Pratt uses Guaman Poma’s text to introduce a pair of concepts useful for thinking differently about our own classrooms and communities: contact zones and the authoethnographic text. She defines contact zones as:

social spaces where cultures meet, clash, and grapple with each other, often in contexts of highly asymmetrical relations of power, such as colonialism, slavery, or their aftermaths as they are lived out in many parts of the world today. (501)

Seventeenth-century Peru, occupied by Spanish conquerors, is one of the contact zones Platt describes, and Guaman Poma’s letter intended for King Philip III, making use of both Andean and Spanish modes of communication, serves as an example of an autoethnographic text, which Platt defines as:

a text in which people undertake to describe themselves in ways that engage with representations others have made of them. Thus if ethnographic texts are those in which European metropolitan subjects represent to themselves their others (usually their conquered others), authoethnographic texts are representations that the so-defined others construct in response to or in dialogue with those texts. (501-2)

Español: Guaman Poma - Nueva_crónica

Español: Guaman Poma – Nueva_crónica “Españoles soberbioso criollo o mestizo o mulato deste rreyno” (Photo credit: Wikipedia)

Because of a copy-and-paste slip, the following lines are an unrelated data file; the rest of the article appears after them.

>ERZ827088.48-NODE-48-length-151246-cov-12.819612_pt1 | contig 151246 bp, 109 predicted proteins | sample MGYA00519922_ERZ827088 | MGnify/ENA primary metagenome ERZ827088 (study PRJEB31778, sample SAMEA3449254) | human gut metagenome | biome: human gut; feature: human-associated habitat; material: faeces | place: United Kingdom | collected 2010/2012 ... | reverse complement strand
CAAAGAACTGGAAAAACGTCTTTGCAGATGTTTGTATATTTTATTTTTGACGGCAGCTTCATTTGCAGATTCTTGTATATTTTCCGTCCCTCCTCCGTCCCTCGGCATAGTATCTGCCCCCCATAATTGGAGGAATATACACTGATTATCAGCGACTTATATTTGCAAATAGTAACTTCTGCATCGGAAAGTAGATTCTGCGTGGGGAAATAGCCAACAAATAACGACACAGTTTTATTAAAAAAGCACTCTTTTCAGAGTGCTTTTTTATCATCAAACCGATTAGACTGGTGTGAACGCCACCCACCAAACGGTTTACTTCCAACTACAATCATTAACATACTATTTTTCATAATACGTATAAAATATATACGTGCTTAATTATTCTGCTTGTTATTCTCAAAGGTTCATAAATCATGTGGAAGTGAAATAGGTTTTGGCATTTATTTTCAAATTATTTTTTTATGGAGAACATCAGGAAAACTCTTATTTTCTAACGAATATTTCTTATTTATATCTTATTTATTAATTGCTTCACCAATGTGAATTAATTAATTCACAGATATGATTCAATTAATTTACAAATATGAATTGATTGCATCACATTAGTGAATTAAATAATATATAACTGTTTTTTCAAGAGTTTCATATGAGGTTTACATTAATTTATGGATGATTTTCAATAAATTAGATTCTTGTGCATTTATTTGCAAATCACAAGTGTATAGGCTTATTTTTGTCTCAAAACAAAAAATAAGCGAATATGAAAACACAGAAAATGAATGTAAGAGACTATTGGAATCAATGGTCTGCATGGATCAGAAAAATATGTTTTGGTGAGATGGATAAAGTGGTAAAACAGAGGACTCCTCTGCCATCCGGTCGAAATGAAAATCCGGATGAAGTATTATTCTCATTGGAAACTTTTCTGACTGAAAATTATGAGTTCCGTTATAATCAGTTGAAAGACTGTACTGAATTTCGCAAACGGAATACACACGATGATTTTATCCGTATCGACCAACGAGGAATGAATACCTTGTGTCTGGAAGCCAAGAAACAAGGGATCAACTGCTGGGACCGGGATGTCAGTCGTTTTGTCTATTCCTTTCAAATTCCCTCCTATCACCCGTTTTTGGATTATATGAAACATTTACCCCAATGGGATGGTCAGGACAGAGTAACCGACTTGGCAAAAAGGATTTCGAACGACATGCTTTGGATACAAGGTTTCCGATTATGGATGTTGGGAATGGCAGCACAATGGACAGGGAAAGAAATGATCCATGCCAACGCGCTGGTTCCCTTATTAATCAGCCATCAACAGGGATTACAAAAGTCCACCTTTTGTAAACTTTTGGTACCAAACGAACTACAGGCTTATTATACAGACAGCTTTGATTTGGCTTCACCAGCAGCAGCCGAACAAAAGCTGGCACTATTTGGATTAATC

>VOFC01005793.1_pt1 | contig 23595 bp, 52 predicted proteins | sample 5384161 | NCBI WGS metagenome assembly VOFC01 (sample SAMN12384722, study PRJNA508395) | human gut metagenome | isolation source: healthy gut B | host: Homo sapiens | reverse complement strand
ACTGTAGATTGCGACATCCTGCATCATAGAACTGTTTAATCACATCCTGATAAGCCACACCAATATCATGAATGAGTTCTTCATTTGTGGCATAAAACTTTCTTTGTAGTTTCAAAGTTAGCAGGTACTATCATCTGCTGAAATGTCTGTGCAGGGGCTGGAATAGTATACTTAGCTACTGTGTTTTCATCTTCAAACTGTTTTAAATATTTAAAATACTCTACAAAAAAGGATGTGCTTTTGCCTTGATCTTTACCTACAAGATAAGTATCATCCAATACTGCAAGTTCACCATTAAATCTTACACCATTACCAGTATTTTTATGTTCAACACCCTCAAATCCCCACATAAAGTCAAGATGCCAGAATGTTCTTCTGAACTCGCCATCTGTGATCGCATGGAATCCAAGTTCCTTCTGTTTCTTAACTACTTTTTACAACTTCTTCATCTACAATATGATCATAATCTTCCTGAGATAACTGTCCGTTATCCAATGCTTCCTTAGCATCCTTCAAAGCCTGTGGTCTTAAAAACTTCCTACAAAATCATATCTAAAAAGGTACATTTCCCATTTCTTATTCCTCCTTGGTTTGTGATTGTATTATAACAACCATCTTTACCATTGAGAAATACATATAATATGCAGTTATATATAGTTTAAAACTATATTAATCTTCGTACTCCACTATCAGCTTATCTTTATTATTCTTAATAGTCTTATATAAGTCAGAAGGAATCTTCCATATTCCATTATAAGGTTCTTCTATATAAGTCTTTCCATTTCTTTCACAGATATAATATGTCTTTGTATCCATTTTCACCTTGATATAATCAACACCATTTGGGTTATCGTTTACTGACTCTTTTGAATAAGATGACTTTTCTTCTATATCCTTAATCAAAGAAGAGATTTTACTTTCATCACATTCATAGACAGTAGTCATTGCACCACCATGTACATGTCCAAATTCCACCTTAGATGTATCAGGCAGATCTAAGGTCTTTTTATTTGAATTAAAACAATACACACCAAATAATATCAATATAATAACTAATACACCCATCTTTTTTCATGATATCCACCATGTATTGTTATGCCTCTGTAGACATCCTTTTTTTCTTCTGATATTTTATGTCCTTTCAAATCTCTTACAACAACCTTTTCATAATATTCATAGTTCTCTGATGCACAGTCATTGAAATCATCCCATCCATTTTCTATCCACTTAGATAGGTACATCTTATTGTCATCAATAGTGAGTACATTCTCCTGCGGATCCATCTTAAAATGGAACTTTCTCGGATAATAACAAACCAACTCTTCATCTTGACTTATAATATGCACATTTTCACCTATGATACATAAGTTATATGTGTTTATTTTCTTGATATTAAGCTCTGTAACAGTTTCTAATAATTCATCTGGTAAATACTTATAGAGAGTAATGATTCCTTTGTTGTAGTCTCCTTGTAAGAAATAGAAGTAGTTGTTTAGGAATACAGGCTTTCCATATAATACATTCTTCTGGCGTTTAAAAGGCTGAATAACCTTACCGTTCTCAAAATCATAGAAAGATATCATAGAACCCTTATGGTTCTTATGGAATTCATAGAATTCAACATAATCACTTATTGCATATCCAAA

Since such texts exist in dialogue with the texts of a dominant culture, they adapt and sometimes subvert the modes of discourse of the prevailing culture they’re responding to. I’d suggest that the academic essay genre we ask our students to conform to is one of the officially sanctioned modes of discourse authorized by the dominant culture (and like all such official discourses, open to the possibility of subversion and adaptation to the needs of minority groups marginalized by the dominant culture).

Pratt’s notion of “contact zones” counters descriptions of culture as unified, homogenous, and monolithic. Such conceptions of culture invariably marginalize, or simply ignore, the perspectives and experiences of both external cultures who might be subject to that culture’s aggression or interference, as in the case of Native Americans exploited and exterminated by European conquerors, and minority groups within that culture whose own narratives and self-conceptions do not fit the dominant cultural narrative.

Understanding our communities as contact zones rather than monolithic cultures has a profound effect on our interpretation of them and the kinds of narratives that seem appropriate to tell about them. Although he never uses the phrase to my knowlege, I believe that Howard Zinn’s A People’s History of the United States, which you should purchase and read immediately, is a good example of how our perspective changes when we understand our culture and its history as a contact zone wherein groups of different cultures, classes, and varying degrees of legal standing co-exist in widely unequal relations of power. In that book’s first chapter, he writes: